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Saying "Subjectivity is bad because objectivity is good" is pretty circular. If an aff team was going to go for reasonability (it's been done), they'd beat that argument into the ground. You need to explain up front why objectivity leads to a better decision than providing leeway and room for debate.

 

 

So is this any better?

 

A. There reasonability arguments don't provide a real way to determine what is reasonable.

 

B. Competing Interpretations provides a clear and definite way of choosing a definition for the round, the interpretation with the best argued standards should be taken.

 

C. Reasonability is bad:

1. It forces judge intervention in the round because the judge must decide what classifies as a reasonable interpretation.

2. It kills clash, rather than looking for the best interpretation, we simply accept whatever is reasonable.

3. It makes standards null & destroys T as a voter which allows for colossal abuse against the NEG.

4. You cannot prove an interpretation reasonable or unreasonable without standards and competing interpretations. If you grant them their framework, it must be considered within ours.

 

D. You should prefer competing interpretations:

1. It creates greater in-round clash with the standards debate.

2. It allows abuse to be portrayed more accurately, there's no good way to evaluate an abuse story.

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It seems like you're on the right track in general, but a few things:

 

1. I wouldn't spend so much time or bank so much on resolutional focus. A lot of judges disagree and think the plan is the focus. The idea that voting aff means affirming the resolution vis-a-vis the plan has sort of fallen away. T is still a voting issue in a plan focus world, because you need predictable limits on the plan so that the neg has some ground. Basically, the only way that debate can function is if each sides have some pool of arguments they know they can make on each side, and then they go research those. By doing something outside the predictable area of aff plans based on the rez, they make it impossible for you to debate them on an equal playing field.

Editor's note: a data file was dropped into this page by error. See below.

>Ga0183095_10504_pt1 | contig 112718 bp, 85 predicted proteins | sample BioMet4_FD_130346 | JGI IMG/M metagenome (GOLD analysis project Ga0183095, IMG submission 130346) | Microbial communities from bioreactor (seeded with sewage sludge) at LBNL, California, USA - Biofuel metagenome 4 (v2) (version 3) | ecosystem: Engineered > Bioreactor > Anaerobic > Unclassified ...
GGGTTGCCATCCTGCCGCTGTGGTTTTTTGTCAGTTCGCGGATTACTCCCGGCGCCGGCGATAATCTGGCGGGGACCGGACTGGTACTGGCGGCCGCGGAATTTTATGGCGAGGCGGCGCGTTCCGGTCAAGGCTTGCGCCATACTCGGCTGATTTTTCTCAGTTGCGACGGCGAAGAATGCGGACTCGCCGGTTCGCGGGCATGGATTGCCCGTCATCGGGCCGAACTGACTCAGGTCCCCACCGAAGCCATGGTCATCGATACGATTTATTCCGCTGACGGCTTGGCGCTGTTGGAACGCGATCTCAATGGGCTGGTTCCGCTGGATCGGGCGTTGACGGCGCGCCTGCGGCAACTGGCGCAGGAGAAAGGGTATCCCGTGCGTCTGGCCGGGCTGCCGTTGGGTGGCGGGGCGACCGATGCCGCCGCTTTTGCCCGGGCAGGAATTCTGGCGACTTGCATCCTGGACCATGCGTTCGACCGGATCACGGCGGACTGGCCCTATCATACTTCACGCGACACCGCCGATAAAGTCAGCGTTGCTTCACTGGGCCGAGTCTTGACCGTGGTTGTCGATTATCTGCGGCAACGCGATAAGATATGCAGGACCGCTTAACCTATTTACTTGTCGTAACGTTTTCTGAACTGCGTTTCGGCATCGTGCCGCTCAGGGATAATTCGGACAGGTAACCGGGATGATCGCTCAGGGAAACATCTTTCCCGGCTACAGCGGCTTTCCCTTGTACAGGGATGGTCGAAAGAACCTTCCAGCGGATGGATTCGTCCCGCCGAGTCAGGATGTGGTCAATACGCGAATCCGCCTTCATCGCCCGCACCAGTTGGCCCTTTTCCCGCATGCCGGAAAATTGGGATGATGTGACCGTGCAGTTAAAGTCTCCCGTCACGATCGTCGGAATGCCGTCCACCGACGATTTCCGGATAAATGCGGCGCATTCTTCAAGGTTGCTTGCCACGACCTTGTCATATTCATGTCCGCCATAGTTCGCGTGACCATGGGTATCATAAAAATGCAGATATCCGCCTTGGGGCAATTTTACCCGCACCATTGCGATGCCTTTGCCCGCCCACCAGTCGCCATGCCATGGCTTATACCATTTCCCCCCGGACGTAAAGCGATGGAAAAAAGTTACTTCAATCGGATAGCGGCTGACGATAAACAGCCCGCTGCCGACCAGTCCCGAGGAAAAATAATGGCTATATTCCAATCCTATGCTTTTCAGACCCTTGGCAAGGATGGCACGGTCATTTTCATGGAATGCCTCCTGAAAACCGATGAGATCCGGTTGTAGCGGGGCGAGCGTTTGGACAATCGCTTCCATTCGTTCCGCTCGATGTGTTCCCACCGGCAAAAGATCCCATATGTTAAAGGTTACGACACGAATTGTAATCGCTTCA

As for the arguments in your last post:

 

REASONABILITY

Your response is often true, but you should also prepare answers to common interpretations of reasonability. Here are a few:

-Reasonability means you must prove in-round abuse. Our aff in particular has to be bad, not just other similar affs that we "justify." T doesn't spill over to other rounds, don't punish us for what we don't do, they have ground in THIS debate, etc.

-Reasonability means good is good enough. We don't have to prove that our interpretation is BETTER, only that it's not BAD. We get to meet any decent interp of the rez.

-Reasonability means any literature-supported interpretation. There will always be multiple interps of any particular term; there are a limited number that are defended by good literature, so the Neg should just research answers to each commonly defended variant. This is especially popular when there are 2 or 3 distinct interpretations of a given term in the literature (e.g., constructive engagement as conditional or unconditional).

 

All of these seem at least largely responsive/ non-linking to your reasonability answers. Most teams just say reasonability good and don't define it, but you should prep for the good teams, not most teams ;)

 

COMPETING INTERPS

You should explain your clash standard more. Why is this clash important/good? Also, you should say the only way to evaluate T is to define the words in the rez and then see if the aff does what you've defined it as, competing interps is the only way to do that without relying on judge intervention to define the terms in the rez.

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if everyone has an equal chance of researching the literature base beforehand, then we can have the most in-depth discussions and formulate the most productive methods of social change. For example, it’s easy enough to run a non-topical animal case and claim the negative’s T definition is anthropocentiric and win “anthro bad” since the other team can’t be expected to have researched “anthro good.” This race to non-topical advocacies encourages dogmatism since the whole point of this is to prevent the other side from having anything in their tubs to respond with. Dogmatism destroys the value of coming to tournaments and facing opposing points of view